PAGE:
Work & Education

Empowering disabled girls across the world

International Day of the Girl Child on 11th October was a day to both celebrate and empower girls, but also highlight the challenges that girls still face around the world when it comes to their equal rights.

Here, Elaine Green, Head of Influencing, Campaigns and Public Affairs at international pan-disability charity Leonard Cheshire, explores how holistic inclusive education programmes are crucial to girls’ rights.

This year’s International Day of the Girl Child had a particular focus on the gender digital divide – a divide that is growing. According to the UN, “The global internet user gender gap is growing, from 11% in 2013 to 17% in 2019, and widest in the world’s least developed countries at 43%.

And 2.2 billion people under 25 don’t have access to internet at the home, with girls being more likely to be cut off.” So, with that in mind, ensuring girls have access to quality education – where they can learn digital skills to equip them for the future – has never been more important.

But this priority needs to extend to girls with disabilities, who face more challenges when it comes to accessing education than other children.

And if girls with disabilities are not able to access education from a young age, it can hinder future opportunities when it comes to work and socialising too.

The impact of Covid on the digital gender gap

Covid-19 will also unfortunately have served to widen the education gap, and consequently the gender-digital divide. Many students living in rural areas would not have been able to access the internet for online learning.

And not every disabled child would have had access to the support they needed to continue learning at home. During lockdowns, our programme teams worked hard to support disabled students.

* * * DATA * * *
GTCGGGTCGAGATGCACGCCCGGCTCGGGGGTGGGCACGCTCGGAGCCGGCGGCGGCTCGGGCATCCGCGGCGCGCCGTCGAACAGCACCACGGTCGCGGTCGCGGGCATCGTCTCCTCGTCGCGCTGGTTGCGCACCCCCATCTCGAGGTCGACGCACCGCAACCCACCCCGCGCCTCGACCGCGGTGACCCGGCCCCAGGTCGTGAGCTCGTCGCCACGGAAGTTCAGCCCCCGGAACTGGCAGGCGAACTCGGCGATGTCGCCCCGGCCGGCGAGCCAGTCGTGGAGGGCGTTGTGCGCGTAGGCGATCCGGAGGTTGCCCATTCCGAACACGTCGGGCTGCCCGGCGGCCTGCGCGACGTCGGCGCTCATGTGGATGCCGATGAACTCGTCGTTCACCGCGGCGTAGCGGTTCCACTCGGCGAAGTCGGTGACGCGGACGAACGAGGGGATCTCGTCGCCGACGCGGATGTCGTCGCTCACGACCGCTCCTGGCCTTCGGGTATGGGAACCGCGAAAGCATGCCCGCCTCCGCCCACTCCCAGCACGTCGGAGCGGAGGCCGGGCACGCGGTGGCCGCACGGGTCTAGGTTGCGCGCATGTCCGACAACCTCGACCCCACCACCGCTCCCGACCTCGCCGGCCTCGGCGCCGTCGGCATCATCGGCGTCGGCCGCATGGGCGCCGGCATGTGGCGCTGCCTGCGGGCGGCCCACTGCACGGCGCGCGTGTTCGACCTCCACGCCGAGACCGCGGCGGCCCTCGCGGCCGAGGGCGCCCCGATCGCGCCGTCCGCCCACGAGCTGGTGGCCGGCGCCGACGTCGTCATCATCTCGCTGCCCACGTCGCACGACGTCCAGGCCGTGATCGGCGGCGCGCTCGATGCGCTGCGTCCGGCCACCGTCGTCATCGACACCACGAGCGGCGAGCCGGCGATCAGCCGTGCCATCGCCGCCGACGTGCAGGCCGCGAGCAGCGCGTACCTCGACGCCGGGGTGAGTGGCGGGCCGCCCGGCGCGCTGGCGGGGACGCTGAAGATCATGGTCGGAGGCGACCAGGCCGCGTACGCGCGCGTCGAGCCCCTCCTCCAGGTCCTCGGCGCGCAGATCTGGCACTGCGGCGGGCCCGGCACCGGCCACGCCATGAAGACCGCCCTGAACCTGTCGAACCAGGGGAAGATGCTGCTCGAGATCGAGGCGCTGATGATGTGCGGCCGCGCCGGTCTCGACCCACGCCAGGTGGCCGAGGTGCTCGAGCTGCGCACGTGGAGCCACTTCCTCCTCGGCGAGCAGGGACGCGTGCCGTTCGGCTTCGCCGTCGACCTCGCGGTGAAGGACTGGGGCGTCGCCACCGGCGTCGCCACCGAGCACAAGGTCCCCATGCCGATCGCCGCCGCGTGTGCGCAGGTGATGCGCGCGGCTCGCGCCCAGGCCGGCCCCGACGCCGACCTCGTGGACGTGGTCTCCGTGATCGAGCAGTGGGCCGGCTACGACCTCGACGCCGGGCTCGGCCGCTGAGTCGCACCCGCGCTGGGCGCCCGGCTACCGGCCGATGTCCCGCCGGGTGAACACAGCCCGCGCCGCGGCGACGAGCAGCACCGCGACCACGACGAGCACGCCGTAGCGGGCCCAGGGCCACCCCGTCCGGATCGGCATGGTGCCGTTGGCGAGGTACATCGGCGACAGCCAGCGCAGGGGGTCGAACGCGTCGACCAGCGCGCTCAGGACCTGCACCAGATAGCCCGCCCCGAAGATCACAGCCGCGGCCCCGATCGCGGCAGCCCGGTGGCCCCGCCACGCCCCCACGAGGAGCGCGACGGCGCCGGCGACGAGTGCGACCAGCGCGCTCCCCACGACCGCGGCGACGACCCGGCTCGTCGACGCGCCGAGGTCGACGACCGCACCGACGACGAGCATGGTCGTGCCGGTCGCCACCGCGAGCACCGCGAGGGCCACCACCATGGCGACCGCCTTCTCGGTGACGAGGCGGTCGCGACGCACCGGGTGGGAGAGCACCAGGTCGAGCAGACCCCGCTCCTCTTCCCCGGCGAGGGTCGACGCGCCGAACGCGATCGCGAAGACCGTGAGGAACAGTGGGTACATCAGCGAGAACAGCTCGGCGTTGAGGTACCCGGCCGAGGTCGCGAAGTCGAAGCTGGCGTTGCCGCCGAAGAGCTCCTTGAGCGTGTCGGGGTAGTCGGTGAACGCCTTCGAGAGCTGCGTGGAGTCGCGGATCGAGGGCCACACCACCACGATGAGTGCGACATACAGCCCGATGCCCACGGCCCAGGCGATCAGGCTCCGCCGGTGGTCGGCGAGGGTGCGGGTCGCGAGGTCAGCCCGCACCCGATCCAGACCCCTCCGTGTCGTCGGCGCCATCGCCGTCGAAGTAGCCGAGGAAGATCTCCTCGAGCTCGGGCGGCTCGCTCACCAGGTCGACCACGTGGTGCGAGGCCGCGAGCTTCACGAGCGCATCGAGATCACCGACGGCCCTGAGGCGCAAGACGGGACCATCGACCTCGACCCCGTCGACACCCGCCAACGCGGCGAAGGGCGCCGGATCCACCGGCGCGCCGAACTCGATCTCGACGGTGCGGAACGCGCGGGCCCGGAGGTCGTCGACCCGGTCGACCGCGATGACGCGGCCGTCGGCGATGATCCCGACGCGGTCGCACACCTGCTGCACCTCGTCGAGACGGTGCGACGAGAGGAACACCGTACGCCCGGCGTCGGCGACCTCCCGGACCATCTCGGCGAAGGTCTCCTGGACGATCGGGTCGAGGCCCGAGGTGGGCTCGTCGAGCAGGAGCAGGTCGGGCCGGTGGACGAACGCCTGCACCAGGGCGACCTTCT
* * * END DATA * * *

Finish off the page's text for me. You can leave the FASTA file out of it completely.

Cheshire Services Uganda, for example, produced accessible learning materials for visually impaired children in both braille and large print, something that the government hadn’t considered in their materials.

And in Kenya we worked on the Girls’ Education Challenge Transition programme to virtually train teachers on the use of Orbit Readers so they could support learners with disabilities on their return to school.

It’s paramount that we continue to act quickly to address the widened inequalities as we recover from Covid-19.

And as we work globally towards achieving gender equality, inclusive education programmes have a vital part to play. Because gender equality can’t be achieved unless there are clear goals around disability too.

You’ll remember back in the summer, world leaders met at the G7 Summit in Cornwall. We welcomed pledges from them to prioritise girls’ education in developing nations. In fact, the UK Government pledged £430 million over the next five years to the Global Partnership for Education.

This investment is certainly needed, but we need to see direct funding commitments to programmes that prioritise inclusion for children with disabilities.

Inclusive education for all

We know from our own inclusive education programmes that a holistic approach to inclusive education can make a real impact. Not only for children with disabilities, but in the wider community too.

The introduction of programmes in new communities helps challenge myths and misconceptions about disability and create more inclusive home and community environments.